All of the quilts consist of blocks made by my friend's grandmother, mostly from scraps that her sewing pal brought home from the aloha shirt and muu-muu factory in Hawaii.  And all of the blocks use the same pattern.  I don't know the name of the pattern, and it's tricky to sew because of lots of bias edges, but apparently Zuki's grandma loved it.  She made hundreds of these blocks, in two different sizes, and with a wide variety of tropical prints and some solids.  Here's one of the baby quilts:

Marietta commented: "I am trying to figure out from the photos how you made the block.  It looks like the second triangle added tucks under the first one."

Marietta, you're right, it's not obvious how to put this block together.  It requires a technique called a partial seam, where you start sewing two pieces together but stop before you get to the end.  You come back later to finish the seam after other pieces have been sewed in.  Here's the step-by-step:

Here's the partial seam, at the very beginning of the block.  Arrange the blue piece in place against the yellow center square, but don't stitch all the way.  Press the first inch or two of the seam so you have a nice neat join before you add the next piece.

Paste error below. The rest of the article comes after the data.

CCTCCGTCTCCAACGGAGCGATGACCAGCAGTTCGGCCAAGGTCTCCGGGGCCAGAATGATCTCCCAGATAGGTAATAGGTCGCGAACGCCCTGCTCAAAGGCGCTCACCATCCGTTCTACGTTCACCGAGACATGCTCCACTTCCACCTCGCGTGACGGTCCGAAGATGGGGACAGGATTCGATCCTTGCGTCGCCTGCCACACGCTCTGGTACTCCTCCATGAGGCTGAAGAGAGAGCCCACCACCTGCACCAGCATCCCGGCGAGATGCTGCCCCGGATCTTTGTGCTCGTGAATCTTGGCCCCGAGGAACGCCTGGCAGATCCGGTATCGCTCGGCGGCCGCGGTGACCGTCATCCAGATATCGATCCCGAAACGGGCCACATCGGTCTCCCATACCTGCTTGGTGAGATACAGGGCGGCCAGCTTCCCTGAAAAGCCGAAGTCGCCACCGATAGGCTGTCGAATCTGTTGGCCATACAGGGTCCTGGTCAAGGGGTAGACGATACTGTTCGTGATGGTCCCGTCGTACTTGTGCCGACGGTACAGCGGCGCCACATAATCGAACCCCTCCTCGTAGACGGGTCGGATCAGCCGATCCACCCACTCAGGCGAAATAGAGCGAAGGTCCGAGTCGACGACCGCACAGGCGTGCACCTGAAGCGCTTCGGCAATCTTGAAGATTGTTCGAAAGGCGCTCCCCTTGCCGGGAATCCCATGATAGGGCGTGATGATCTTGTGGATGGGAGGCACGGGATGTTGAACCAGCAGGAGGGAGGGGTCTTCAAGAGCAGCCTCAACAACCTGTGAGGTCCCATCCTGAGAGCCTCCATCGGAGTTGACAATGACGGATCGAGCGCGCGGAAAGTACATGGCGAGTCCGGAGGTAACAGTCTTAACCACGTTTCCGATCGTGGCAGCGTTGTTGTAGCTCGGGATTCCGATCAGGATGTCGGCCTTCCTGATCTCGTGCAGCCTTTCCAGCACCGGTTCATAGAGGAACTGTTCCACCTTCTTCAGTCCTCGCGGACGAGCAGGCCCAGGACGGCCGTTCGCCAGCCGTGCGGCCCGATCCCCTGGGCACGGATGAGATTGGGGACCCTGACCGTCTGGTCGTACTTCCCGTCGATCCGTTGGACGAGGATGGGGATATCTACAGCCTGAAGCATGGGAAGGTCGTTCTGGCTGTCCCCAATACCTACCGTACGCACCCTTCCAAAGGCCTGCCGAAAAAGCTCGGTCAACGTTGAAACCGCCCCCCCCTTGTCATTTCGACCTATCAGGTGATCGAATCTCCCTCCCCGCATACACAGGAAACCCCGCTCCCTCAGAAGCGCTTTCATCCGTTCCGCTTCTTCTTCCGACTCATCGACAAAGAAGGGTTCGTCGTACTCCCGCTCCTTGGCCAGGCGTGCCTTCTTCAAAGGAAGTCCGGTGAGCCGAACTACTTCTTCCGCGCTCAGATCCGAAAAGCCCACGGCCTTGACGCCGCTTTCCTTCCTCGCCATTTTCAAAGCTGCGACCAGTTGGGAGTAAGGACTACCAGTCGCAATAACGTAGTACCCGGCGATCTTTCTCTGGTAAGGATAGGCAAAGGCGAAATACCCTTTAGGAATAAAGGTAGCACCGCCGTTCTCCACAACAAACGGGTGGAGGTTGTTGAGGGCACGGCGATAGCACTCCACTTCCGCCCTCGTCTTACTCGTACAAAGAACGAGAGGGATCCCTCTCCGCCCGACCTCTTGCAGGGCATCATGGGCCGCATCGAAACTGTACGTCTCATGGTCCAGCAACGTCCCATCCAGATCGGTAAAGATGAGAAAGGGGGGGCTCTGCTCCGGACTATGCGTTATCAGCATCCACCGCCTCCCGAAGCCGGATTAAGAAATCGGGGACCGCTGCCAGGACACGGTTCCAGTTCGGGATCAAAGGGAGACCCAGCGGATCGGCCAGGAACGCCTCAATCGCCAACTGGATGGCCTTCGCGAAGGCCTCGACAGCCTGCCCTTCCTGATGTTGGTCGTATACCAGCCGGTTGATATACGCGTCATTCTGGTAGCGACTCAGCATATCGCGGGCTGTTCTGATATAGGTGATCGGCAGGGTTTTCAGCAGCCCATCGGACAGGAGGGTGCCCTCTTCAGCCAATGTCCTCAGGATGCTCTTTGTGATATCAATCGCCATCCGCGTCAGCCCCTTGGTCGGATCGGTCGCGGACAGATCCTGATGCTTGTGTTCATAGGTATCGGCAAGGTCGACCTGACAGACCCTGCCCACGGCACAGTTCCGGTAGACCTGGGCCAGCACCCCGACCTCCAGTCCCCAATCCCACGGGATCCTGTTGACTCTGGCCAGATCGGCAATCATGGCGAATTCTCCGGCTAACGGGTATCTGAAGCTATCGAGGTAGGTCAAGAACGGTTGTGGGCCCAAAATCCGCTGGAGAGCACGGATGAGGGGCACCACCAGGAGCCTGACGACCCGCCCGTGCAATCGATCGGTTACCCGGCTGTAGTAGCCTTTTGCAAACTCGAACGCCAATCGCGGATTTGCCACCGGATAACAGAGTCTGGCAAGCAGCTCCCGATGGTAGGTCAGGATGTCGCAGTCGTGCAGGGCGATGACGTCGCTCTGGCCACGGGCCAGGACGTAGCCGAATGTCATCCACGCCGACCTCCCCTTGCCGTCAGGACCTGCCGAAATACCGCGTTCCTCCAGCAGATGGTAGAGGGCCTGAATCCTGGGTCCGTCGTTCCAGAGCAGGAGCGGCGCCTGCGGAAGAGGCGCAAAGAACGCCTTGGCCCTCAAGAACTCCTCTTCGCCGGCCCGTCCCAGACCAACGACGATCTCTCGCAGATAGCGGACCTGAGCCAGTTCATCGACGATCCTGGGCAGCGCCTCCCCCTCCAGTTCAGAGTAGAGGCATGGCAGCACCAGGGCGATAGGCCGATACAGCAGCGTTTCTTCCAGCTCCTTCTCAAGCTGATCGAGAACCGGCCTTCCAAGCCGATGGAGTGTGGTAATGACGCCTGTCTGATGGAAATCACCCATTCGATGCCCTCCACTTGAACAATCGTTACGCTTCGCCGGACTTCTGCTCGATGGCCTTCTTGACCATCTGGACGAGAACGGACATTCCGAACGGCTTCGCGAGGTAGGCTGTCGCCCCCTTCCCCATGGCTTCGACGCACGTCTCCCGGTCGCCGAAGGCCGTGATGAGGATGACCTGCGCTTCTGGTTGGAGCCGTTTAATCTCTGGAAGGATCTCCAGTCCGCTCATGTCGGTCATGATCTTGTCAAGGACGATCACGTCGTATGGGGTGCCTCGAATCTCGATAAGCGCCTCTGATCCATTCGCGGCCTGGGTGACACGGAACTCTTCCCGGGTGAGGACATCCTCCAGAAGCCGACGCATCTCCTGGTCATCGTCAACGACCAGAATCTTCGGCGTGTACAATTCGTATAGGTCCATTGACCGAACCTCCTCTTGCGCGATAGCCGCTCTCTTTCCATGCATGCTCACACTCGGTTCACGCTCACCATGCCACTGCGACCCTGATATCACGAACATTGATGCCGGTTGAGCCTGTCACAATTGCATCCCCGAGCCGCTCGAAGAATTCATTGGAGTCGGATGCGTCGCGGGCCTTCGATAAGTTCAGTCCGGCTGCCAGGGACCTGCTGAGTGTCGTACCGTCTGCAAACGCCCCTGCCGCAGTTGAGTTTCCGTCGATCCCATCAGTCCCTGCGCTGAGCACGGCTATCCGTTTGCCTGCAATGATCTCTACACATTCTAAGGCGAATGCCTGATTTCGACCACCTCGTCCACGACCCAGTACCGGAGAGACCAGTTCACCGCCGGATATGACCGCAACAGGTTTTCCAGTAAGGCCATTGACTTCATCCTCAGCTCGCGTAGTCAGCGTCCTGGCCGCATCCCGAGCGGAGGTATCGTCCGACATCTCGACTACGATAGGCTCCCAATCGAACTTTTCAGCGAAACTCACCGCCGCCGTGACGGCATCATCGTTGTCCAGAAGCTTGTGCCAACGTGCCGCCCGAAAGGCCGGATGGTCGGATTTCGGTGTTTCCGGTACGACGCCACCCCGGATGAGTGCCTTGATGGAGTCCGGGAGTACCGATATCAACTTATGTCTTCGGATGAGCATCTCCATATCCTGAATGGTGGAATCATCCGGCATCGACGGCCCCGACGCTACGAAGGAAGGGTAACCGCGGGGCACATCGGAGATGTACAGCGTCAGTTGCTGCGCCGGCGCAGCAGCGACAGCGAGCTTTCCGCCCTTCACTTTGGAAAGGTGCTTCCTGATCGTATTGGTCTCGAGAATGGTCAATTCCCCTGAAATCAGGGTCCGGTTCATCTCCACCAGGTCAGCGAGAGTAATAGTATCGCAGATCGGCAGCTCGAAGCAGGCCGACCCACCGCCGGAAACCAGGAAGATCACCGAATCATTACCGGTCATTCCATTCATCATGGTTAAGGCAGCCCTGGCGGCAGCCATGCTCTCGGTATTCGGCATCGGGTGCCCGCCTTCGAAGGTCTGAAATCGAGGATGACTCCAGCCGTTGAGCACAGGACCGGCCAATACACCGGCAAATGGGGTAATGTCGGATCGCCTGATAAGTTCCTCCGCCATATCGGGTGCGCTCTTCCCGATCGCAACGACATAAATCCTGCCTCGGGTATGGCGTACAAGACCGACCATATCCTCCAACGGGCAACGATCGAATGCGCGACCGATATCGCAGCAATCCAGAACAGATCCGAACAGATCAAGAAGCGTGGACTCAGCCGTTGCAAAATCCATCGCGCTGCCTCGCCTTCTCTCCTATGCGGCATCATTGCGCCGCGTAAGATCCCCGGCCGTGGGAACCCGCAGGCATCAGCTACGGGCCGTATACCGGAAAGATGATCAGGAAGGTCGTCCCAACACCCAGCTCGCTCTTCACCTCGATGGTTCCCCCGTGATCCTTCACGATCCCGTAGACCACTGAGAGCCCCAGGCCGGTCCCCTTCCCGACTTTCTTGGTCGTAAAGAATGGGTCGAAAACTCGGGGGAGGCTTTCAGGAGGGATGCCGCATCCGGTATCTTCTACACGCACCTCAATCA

Sew on the green piece, and press that seam.  Then sew on the pink, and press again.

Now add the lime green piece and press.  Finally, turn down the last flap of the blue and sew the rest of that seam to finish the block.

If you're thinking that's a whole lot of pressing, and wouldn't it be easier to just finger-press and wait till the whole block is done to hit it with the iron, here's some advice: the more you press the better your quilts will look.  I try never to add a new piece until the seam underneath has been properly pressed, with an iron.

If you're still thinking that's a whole lot of pressing, I suggest three possible approaches to make it easier:

1.  Set up a pressing station near your sewing machine so you don't have to get up from your seat.  (I do this whenever I'm making complicated piecing, no matter what the pattern.  I only get up when the sewed-together portion gets bigger than my pressing area and needs to be spread out on the work table for pressing.)

2.  Make a whole set of blocks at once, adding the blue piece to all of them and then pressing all of them on one trip to the ironing board.  This approach is particularly helpful on a tricky block like this one, where it takes a bit of thinking to make sure you've gotten started right.  Having figured out that first seam correctly, make them all before you forget how you did it!

3.  Regard pressing as an exercise program, so every time you get up and walk to the ironing board you're getting in your steps.  Tedious, but you can feel self-righteous about it.